Al Marsh, Tony Naylor and Jerry Ralby, Broadway producers, are desperately looking for backers. Al is one of the heirs of a dress salon in Paris, but this is almost bankrupt. The two other ... See full summary »
Pirdy is accident prone. He has been denied insurance from every company in town because he is always getting hit or hurt in some way. On the day that he meets the lovely Ellen of the ... See full summary »
Parting company with her on-stage partner Professor Orco partly due to the job being potentially hazardous to her health, streetwise but kind-hearted vaudeville performer Maisie Ravier, in ... See full summary »
"Rusty" Cammeron tries to get out of debt by doing some free-lance newsreel photography, but his efforts fall woefully short and end in some kind of mishap. Lucia Corlaine rescues him from drowning and he falls madly in love with her. Lucia, a wealthy young lady, is trying to build a real estate project but a group of crooks and swindlers are out to stop her. Written by
Les Adams <email@example.com>
The Great Turkey Escape scenes were filmed in an under-construction housing development in the Northwest quadrant of Crenshaw Boulevard and 190th Street, Torrance, California. The turkeys required persuasion to leave their enclosure on the back of a truck. Encouragement was applied by men with poles, out of camera view. The scene required at least two takes, with the birds rounded up from their pen (also out of view) and returned to the truck. Red Skelton came out of a background house during one of the roundups, saw the 12-year-old lad who had ridden up on his bike, smiled and waved. See more »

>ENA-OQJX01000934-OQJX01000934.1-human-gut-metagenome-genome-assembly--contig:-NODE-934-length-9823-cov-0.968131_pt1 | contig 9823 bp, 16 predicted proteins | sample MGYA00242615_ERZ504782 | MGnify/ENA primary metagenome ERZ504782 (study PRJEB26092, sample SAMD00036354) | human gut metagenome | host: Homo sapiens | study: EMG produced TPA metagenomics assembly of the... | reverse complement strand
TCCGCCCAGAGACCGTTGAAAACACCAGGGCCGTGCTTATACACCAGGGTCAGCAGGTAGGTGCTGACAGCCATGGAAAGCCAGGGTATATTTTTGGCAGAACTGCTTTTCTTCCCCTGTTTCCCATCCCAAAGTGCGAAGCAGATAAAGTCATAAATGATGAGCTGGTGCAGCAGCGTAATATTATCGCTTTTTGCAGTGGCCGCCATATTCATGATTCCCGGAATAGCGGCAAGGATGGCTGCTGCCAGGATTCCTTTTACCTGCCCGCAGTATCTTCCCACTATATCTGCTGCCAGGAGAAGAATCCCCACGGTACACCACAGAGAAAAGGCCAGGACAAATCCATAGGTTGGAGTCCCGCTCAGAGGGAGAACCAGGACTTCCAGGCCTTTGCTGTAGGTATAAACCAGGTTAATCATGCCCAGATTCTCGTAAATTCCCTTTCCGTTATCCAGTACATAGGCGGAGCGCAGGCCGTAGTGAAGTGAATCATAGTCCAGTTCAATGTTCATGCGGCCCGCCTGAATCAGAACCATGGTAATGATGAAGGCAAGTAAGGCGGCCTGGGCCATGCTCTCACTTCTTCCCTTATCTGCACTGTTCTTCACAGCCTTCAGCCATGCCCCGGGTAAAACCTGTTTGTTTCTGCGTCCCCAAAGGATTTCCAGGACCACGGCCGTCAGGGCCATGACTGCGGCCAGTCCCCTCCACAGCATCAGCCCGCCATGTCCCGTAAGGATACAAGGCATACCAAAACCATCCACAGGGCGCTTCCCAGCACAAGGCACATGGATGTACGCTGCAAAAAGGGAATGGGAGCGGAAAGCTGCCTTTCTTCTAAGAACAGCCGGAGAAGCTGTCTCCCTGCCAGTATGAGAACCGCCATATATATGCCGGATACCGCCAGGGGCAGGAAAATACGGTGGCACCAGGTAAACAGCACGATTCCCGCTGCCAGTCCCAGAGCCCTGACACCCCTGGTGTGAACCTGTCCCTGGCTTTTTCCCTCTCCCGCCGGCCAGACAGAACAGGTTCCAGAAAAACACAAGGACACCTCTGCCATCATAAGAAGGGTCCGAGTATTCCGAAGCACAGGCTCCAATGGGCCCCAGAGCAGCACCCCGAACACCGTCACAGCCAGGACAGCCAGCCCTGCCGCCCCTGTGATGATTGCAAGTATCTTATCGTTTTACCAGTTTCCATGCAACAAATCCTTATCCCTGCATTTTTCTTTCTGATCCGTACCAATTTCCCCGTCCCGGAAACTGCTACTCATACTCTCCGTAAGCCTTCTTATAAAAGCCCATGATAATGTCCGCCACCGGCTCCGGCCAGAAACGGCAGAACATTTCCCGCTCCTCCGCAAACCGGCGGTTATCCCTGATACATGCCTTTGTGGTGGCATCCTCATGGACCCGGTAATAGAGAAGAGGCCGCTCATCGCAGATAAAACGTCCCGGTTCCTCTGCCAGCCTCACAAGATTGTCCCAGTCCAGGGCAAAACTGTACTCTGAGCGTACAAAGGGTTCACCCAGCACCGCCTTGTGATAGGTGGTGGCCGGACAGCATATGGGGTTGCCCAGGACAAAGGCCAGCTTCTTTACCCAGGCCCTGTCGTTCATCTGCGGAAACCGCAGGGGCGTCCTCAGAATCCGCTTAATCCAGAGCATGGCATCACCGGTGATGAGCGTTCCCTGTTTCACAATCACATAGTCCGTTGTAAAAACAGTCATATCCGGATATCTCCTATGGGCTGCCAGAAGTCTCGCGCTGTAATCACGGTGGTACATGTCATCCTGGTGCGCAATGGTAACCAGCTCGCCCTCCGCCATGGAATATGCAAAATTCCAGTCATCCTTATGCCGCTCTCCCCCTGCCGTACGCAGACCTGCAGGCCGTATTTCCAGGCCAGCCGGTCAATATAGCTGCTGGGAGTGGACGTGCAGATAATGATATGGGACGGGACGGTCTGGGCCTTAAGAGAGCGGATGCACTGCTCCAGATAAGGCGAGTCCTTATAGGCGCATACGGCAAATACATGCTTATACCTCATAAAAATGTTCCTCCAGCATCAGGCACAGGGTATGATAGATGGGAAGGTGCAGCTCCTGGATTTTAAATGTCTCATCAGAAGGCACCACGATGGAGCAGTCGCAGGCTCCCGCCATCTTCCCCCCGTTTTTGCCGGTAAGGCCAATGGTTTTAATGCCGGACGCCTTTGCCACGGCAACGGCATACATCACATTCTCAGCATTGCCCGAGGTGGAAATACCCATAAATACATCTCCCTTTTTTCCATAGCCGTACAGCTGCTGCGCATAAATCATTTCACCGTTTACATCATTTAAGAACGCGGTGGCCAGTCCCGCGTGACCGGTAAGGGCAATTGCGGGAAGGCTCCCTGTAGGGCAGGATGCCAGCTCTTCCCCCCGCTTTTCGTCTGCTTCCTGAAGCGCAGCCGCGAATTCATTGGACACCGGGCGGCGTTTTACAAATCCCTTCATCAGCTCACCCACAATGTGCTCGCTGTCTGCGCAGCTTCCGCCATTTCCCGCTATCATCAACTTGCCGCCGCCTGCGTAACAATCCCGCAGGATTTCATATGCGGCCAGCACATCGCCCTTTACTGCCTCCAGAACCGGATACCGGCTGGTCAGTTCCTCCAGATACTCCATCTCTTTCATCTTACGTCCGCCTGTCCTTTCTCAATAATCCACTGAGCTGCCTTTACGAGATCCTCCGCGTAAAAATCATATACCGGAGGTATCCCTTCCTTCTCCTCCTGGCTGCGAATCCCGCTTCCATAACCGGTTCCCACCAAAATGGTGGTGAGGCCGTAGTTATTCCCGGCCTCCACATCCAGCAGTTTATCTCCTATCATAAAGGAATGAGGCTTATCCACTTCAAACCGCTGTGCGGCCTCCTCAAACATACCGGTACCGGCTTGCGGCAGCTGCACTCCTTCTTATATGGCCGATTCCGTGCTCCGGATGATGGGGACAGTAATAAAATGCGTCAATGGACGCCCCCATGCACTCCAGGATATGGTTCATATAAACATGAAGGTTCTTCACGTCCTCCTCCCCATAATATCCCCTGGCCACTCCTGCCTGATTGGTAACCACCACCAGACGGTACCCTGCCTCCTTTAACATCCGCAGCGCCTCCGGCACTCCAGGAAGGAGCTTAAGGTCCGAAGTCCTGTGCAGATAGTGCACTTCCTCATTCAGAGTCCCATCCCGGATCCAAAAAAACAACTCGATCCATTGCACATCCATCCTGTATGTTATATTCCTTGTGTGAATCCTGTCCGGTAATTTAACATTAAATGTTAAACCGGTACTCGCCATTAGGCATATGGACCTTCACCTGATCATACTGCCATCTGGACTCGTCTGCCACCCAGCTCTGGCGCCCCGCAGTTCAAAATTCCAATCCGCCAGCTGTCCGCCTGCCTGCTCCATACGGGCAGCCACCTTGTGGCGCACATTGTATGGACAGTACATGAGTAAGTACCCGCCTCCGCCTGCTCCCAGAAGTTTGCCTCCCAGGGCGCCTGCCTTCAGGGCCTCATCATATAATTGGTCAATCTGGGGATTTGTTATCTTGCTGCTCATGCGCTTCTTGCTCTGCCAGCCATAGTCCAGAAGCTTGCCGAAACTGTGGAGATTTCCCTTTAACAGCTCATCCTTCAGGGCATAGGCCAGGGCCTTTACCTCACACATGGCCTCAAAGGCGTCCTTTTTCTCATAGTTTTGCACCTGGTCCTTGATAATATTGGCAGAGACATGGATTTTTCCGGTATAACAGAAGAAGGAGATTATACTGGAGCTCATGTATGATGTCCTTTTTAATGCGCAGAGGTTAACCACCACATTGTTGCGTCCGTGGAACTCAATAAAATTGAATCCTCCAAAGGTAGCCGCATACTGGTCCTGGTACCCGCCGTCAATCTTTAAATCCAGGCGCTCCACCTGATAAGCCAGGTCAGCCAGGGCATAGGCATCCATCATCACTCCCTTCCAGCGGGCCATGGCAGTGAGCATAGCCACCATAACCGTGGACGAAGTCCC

---and see him in three roles in this B / W comedy of his. His first is the lead role of Rusty a bumbling photographer who is trying to save the family business; his father a rather old fashioned and quiet guy that might be Rusty one day if not for his Grandfather (the third role), a playboy a heart, who shows Rusty how to handle a woman properly. The special shots of the three of them and even two of the same characters are great and there is no blurring screen or noticeable break in the film.
This film may be only for Skelton fans, of which I am not really one, but I did found a lot of the routines here funny (especially a scene in a Dr.'s change room) and did laugh out loud at some of Skelton's delivery and timing. The girls are great - Arlene Dahl and Ann Miller. They have their share of gags, though Miller is quite far the funniest of the pair. Some tributes to old movies are obvious, especially in the final chase scene. The only scene people might find objectionable today is where Grandpa tells Rusty how to handle and keep a woman by showing him old Clark Gable and Robert Taylor movies.
This is great preservation of a moment in cinema history.
1 of 2 people found this review helpful.
Was this review helpful to you?